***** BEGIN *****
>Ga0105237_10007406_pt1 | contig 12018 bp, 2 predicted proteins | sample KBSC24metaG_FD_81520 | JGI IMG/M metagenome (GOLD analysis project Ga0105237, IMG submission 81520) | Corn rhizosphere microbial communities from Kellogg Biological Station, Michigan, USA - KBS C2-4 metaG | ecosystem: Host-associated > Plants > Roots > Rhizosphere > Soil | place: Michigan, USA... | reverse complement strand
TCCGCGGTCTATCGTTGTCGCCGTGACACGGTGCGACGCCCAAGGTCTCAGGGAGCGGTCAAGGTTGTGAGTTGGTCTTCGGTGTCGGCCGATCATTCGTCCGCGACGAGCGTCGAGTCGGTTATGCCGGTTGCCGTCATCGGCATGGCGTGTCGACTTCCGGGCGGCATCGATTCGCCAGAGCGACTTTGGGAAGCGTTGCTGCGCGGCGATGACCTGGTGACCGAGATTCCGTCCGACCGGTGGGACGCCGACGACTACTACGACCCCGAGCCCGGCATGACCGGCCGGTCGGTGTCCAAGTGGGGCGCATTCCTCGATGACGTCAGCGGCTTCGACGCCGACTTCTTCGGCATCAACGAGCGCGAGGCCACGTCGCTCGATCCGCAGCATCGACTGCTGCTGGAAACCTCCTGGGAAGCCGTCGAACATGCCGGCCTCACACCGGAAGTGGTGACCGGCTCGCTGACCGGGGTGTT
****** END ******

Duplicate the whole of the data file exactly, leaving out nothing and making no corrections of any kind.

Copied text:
>Ga0105237_10007406_pt1 | contig 12018 bp, 2 predicted proteins | sample KBSC24metaG_FD_81520 | JGI IMG/M metagenome (GOLD analysis project Ga0105237, IMG submission 81520) | Corn rhizosphere microbial communities from Kellogg Biological Station, Michigan, USA - KBS C2-4 metaG | ecosystem: Host-associated > Plants > Roots > Rhizosphere > Soil | place: Michigan, USA... | reverse complement strand
TCCGCGGTCTATCGTTGTCGCCGTGACACGGTGCGACGCCCAAGGTCTCAGGGAGCGGTCAAGGTTGTGAGTTGGTCTTCGGTGTCGGCCGATCATTCGTCCGCGACGAGCGTCGAGTCGGTTATGCCGGTTGCCGTCATCGGCATGGCGTGTCGACTTCCGGGCGGCATCGATTCGCCAGAGCGACTTTGGGAAGCGTTGCTGCGCGGCGATGACCTGGTGACCGAGATTCCGTCCGACCGGTGGGACGCCGACGACTACTACGACCCCGAGCCCGGCATGACCGGCCGGTCGGTGTCCAAGTGGGGCGCATTCCTCGATGACGTCAGCGGCTTCGACGCCGACTTCTTCGGCATCAACGAGCGCGAGGCCACGTCGCTCGATCCGCAGCATCGACTGCTGCTGGAAACCTCCTGGGAAGCCGTCGAACATGCCGGCCTCACACCGGAAGTGGTGACCGGCTCGCTGACCGGGGTGTT